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Decarbonization Project Will Conduct Tests on Bulker and Cruise Ship

testing sail and hydrogen on bulker and cruise ship
BAR Technologies and Cargill previously proposed the WindWing sail (BAR Technologies)

Published Jan 20, 2021 3:11 PM by The Maritime Executive

A new research effort, which is focusing on combining emerging technologies to promote low-carbon shipping, will test its technologies on in-service vessels. The project, which is named CHEK (deCarbonizing sHipping by Enabling Key technology symbiosis on real vessel concept designs), is receiving funding from the EU Horizon 2020 program to accelerate innovation with tests of a sail on a dry bulk carrier as well as a hydrogen-powered ship engine on a cruise ship.

“No current or emerging ‘silver bullet’ technology alone will be able to reduce CO2 emissions from maritime transport in accordance with the IMO's ambitious 2050 goals,” says CHEK project coordinator, Doctor Suvi Karirinne, who heads VEBIC, University of Vaasa's energy and sustainability research platform. “The shipping of the future must combine emerging technologies into a systemically symbiotic entity.”

The CHEK project aims to reduce shipping emissions by bringing low-carbon energy forms and various technologies such as hydrogen, wind power, electric batteries, heat recovery, air lubrication, and new anti-fouling technology to vessels, as well as developing the way vessels are designed and operated. The project aims to create a symbiosis of new innovative technologies that can reduce 99 percent of greenhouse gas emissions, achieve energy savings of up to 50 percent, and reduce black carbon emissions by more than 95 percent.

Novel technologies will not just be stacked onto vessels, but the project will also develop the Future-Proof Vessel (FPV) Design Platform for the design of future low-carbon and energy-efficient ships. This new type of platform will provide the means to combine new technologies as favorably as possible so that they work in symbiosis with each other. At the same time, the design platform will also consider the different uses of vessels.     

The project will apply its research to tests on current vessels. A Cargill bulk carrier will be fitted with the wing sail technology under development by the UK’s Bar Technologies. Building on the partnership between BAR and Cargill, they will develop a solid wing sail array for the Kamsarmax vessel. According to BAR, the vessel will also feature automated, optimized vessel routing, waste heat recovery, hull form optimization, and a gate rudder. By designing the overall layout to optimize the benefits from the combination of technologies used, the efficiency savings will be maximized.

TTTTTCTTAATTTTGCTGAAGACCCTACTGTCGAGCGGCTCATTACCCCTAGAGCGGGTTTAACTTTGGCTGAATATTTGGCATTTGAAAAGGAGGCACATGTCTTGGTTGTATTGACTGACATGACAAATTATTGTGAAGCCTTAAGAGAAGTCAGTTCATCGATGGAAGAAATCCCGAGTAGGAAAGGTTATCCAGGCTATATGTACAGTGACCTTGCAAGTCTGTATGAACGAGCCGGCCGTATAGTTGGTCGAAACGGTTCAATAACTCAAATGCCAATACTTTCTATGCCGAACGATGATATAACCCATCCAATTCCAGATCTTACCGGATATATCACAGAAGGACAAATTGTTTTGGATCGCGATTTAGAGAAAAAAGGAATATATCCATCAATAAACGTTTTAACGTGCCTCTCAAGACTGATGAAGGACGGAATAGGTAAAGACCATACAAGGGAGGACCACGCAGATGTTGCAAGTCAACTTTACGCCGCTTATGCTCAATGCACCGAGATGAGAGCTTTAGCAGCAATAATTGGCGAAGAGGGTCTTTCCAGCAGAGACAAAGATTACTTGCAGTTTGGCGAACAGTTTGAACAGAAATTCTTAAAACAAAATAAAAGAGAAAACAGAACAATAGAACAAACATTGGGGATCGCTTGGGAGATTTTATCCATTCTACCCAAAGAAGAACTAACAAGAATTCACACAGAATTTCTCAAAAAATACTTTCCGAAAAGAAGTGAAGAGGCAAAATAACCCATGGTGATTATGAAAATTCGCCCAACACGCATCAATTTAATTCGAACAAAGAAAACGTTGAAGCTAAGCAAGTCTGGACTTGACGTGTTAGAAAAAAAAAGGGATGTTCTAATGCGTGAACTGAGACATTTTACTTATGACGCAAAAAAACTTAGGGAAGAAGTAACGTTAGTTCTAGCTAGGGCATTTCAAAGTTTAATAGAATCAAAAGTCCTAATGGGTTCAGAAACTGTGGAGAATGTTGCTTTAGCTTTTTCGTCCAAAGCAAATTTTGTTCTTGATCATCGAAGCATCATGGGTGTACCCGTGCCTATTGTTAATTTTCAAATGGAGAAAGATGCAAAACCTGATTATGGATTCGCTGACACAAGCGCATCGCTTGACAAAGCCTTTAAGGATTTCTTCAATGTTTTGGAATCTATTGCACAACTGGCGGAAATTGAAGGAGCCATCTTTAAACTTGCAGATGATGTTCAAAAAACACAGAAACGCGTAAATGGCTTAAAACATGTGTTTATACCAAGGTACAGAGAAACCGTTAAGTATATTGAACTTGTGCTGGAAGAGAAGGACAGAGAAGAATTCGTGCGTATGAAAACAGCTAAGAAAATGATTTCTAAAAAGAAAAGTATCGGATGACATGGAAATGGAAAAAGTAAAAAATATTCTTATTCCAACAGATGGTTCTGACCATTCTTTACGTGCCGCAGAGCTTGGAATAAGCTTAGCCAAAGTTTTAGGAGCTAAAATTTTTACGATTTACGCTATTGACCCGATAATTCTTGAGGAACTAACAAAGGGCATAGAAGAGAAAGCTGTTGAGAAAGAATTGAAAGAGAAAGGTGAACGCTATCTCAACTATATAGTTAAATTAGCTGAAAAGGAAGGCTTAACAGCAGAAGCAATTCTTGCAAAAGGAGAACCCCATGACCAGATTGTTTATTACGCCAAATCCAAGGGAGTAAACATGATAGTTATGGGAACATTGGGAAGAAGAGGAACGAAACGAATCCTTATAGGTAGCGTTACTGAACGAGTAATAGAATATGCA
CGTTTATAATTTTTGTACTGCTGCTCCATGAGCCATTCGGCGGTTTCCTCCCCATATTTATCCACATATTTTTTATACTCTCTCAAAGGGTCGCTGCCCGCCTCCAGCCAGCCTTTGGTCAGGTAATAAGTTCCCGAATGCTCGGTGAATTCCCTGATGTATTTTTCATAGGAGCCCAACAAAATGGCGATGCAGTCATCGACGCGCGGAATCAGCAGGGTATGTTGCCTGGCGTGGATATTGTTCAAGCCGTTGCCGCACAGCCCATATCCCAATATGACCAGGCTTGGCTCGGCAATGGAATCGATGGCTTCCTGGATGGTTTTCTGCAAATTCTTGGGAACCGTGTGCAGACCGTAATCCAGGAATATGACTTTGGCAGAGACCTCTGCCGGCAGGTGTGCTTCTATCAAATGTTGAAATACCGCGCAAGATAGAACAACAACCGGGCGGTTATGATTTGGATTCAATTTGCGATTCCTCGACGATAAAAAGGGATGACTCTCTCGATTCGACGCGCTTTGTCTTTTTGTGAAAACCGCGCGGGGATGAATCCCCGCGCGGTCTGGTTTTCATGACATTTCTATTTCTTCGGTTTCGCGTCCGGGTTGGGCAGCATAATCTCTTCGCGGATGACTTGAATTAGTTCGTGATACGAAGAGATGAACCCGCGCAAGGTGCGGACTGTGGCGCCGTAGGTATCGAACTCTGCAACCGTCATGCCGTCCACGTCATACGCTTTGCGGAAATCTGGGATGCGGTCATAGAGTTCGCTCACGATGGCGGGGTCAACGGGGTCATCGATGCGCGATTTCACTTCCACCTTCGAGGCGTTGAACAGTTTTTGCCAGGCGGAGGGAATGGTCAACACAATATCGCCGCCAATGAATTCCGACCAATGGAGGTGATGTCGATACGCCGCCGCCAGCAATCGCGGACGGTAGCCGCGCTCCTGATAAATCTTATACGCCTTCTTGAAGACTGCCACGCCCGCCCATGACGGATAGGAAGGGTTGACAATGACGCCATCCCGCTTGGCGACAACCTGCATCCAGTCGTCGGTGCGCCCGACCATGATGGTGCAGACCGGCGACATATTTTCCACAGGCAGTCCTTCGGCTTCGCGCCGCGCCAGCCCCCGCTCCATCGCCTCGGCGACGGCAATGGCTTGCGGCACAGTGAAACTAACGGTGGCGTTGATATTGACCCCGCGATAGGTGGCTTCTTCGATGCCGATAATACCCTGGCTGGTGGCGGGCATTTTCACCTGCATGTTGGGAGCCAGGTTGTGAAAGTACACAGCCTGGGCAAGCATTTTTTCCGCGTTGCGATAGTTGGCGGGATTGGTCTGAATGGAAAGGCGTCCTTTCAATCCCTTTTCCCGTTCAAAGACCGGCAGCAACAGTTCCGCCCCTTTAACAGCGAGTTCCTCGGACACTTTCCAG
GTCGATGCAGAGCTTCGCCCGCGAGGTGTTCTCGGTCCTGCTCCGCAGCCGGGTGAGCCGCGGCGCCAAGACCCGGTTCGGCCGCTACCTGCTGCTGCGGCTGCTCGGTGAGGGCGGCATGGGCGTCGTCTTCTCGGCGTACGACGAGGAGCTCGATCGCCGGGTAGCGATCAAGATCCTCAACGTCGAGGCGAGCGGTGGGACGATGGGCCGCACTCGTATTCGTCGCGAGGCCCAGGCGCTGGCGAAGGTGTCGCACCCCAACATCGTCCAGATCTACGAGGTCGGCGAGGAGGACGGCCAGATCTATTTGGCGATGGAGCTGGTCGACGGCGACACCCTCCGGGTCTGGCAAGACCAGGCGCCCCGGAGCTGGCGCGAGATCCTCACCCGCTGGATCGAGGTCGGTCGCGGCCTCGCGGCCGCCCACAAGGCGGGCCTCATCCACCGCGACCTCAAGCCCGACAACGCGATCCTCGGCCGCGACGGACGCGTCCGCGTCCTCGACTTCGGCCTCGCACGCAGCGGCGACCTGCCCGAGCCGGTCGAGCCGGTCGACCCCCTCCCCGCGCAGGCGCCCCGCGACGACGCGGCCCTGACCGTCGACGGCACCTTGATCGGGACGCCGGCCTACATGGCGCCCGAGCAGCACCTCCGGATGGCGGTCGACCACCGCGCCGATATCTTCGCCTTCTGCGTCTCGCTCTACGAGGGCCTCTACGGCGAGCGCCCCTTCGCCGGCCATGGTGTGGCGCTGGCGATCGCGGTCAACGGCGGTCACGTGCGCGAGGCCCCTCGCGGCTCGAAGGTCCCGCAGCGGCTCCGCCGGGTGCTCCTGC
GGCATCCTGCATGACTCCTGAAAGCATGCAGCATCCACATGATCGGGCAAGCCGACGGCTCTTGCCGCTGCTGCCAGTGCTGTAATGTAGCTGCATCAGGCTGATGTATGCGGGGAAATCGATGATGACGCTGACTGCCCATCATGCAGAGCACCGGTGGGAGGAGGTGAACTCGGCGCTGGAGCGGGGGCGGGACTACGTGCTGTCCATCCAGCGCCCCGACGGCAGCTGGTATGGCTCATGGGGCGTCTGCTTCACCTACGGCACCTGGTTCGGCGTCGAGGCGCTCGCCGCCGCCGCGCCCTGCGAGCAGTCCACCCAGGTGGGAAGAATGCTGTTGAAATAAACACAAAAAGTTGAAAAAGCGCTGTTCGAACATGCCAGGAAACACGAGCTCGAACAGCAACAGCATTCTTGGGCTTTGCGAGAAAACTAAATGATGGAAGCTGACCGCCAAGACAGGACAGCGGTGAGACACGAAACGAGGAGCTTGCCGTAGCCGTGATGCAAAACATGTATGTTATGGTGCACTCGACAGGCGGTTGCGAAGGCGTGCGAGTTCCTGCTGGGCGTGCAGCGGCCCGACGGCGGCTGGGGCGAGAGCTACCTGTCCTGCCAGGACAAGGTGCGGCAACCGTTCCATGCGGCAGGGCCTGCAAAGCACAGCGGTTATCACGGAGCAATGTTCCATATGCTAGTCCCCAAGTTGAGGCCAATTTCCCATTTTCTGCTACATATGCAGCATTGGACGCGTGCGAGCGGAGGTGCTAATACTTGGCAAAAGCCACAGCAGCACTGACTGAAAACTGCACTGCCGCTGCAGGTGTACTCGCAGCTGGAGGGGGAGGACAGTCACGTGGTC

“Wind propulsion will be a cornerstone of low carbon shipping in the future, with the versatility to deliver efficiency savings regardless of the powertrain used,” said John Cooper, CEO of BAR Technologies. “However, it is most effective as part of a wider suite of decarbonization technology, and especially when designed into the vessel platform from the beginning. We’re excited to be a part of bringing this market first vessel to fruition to help the shipping industry tackle its crucial emissions challenge.”

The second test will be aboard one of MSC Cruises’ Meravigila class cruise ships, which will be equipped with a hydrogen-powered ship engine to be designed in the project. “Researchers in energy technology at the University of Vaasa will participate in the development of the hydrogen-powered ship engine and its fuel system,” says Seppo Niemi, Professor of Energy Technology at the University of Vaasa. “The intention is to build a full-scale hydrogen engine prototype, which will be tested in Vaasa.  The fuel system to be developed will also enable the use of hydrogen in VEBIC's combustion engine laboratory. The system will be designed so that it also serves fuel cells if necessary and allows the use of other gases.”

Using the new vessel design methods developed by CHEK, the goal is to apply the results of the two test vessels to other vessel types, including tankers, container ships, general cargo ships, and ferries. The project will also undertake to prepare future scenarios and an analysis of factors affecting the development potential of low-carbon shipping, such as current infrastructure.

Set to start in June 2021, project CHEK will run for 36 months. It involves the University of Vaasa, World Maritime University, Wärtsilä, Cargill, MSC Cruises, Lloyds Register, Silverstream Technologies, Hasytec, Deltamarin, Climeon, and BAR Technologies.